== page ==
The fight against climate change hinges greatly on a reduction in the use of fossil fuels, so in recent years we have seen the increasing use of fuels of biogenic origin as replacements for fossil fuels. However, the combustion of fuels with mixed and variable fossil and biogenic components presents a monitoring challenge because the biogenic CO2 within the flue gas needs to be discriminated from the fossil CO2. This challenge was addressed by several speakers at the recent AQE 2021 Air Quality and Emission Monitoring Conference and Exhibition. The session chaired by Stewart Davies from Viridor is now available “ On Demand” .
Biogenic carbon emissions are those arising from what is often referred to as the natural carbon cycle, as well as those resulting from the combustion, decomposition and processing of biologically-derived carbon-containing materials. Examples of biogenic carbon emissions include those from: the combustion of biogas collected from the biological decomposition of waste in landfills, wastewater treatment, or manure management processes; the combustion of the biological fraction of municipal solid waste or biosolids; and emissions derived from the combustion of biological material, including forest-derived and agriculture-derived feedstocks.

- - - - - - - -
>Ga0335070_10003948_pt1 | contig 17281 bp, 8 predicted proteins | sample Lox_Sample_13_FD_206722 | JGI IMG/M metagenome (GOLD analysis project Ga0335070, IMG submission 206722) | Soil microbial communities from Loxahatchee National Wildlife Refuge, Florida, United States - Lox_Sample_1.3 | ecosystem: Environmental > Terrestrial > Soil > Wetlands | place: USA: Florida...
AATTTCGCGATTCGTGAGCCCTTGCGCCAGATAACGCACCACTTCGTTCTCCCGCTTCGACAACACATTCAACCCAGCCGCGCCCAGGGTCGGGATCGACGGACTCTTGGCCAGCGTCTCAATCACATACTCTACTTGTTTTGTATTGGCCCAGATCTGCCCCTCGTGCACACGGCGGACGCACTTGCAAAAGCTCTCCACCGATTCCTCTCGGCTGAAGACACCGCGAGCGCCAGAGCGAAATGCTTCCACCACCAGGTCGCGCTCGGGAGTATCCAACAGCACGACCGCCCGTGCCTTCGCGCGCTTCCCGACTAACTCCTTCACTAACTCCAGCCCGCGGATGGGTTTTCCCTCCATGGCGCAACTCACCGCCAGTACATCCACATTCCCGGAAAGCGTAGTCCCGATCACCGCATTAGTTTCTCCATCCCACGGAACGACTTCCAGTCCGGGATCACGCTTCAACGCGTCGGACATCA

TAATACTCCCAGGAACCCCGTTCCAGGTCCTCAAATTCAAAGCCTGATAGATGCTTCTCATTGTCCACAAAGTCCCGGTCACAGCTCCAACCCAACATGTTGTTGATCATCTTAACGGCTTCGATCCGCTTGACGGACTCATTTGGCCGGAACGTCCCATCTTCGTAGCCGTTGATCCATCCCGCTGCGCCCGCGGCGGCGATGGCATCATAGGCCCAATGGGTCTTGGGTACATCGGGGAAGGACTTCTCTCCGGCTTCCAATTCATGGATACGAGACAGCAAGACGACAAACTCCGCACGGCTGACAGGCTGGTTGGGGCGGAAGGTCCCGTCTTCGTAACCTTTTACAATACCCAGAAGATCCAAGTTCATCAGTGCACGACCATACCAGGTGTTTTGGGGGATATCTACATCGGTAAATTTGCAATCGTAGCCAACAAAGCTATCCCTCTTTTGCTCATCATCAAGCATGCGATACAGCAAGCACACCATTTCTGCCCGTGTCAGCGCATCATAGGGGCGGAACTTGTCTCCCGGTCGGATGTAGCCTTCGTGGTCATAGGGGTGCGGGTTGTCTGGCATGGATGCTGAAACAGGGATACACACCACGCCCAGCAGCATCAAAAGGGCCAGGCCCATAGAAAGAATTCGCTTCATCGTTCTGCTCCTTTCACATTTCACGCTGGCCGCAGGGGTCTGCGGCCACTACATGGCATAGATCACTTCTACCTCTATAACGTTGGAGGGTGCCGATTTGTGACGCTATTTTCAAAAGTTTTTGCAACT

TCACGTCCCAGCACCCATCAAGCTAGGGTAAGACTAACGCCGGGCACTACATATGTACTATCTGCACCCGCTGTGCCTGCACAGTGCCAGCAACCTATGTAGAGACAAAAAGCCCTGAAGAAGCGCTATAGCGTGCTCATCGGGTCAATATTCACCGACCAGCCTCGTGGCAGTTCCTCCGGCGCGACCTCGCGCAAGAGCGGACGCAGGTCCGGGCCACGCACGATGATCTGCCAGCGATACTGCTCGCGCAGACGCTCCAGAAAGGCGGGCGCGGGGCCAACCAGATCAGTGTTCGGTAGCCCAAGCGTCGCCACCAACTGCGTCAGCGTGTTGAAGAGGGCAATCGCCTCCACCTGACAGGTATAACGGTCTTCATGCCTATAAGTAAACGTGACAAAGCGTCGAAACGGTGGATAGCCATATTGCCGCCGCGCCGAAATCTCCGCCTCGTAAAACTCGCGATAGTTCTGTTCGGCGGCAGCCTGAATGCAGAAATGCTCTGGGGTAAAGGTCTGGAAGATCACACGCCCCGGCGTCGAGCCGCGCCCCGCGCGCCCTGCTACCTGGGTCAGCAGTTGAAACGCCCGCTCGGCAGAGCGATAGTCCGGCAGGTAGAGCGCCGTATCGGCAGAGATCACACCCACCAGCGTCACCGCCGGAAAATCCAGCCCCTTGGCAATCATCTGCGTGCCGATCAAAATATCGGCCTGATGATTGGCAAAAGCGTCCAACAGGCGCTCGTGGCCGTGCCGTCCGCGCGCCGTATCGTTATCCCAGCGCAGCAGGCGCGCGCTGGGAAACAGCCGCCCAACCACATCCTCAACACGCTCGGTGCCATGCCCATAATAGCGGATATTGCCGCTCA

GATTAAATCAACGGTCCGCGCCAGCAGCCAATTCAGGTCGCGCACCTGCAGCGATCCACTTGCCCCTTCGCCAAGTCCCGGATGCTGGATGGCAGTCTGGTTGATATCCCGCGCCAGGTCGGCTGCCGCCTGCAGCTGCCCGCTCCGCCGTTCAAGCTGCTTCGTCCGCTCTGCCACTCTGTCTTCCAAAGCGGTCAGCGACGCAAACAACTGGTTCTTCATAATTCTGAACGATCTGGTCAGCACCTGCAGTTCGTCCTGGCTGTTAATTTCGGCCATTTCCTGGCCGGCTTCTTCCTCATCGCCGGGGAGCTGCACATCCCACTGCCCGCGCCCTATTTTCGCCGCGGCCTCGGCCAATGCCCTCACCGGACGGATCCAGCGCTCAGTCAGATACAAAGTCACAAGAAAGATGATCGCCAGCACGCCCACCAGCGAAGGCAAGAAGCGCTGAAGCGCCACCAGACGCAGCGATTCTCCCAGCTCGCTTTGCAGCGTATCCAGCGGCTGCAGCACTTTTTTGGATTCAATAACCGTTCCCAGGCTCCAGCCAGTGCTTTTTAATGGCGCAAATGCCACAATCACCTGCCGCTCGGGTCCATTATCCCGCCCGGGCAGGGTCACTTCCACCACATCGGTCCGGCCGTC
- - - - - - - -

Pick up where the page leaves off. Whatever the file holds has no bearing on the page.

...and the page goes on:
In order to promote biogenic-based electricity generation, it is necessary to be able to reliably quantify the bio-based CO2 fraction in the flue gas of a mixed-fuel power plant. COP-26 took place in Glasgow a few weeks after AQE 2021, with many countries targeting Net-Zero, this conference addressed the urgent requirement to be able to reliably monitor this important and growing source of carbon emissions supporting more accurate, reliable and robust assessments of fossil and biogenic emissions in the flue gases of combustion plant and carbon capture systems. Speakers addressed the policy framework for the capture and storage of carbon emissions; a process operator’s intended journey to achieving net-zero; and presenters described the methods available for the measurement and quantification of biogenic and fossil CO2 in stack emissions from mixed-fuel combustion processes.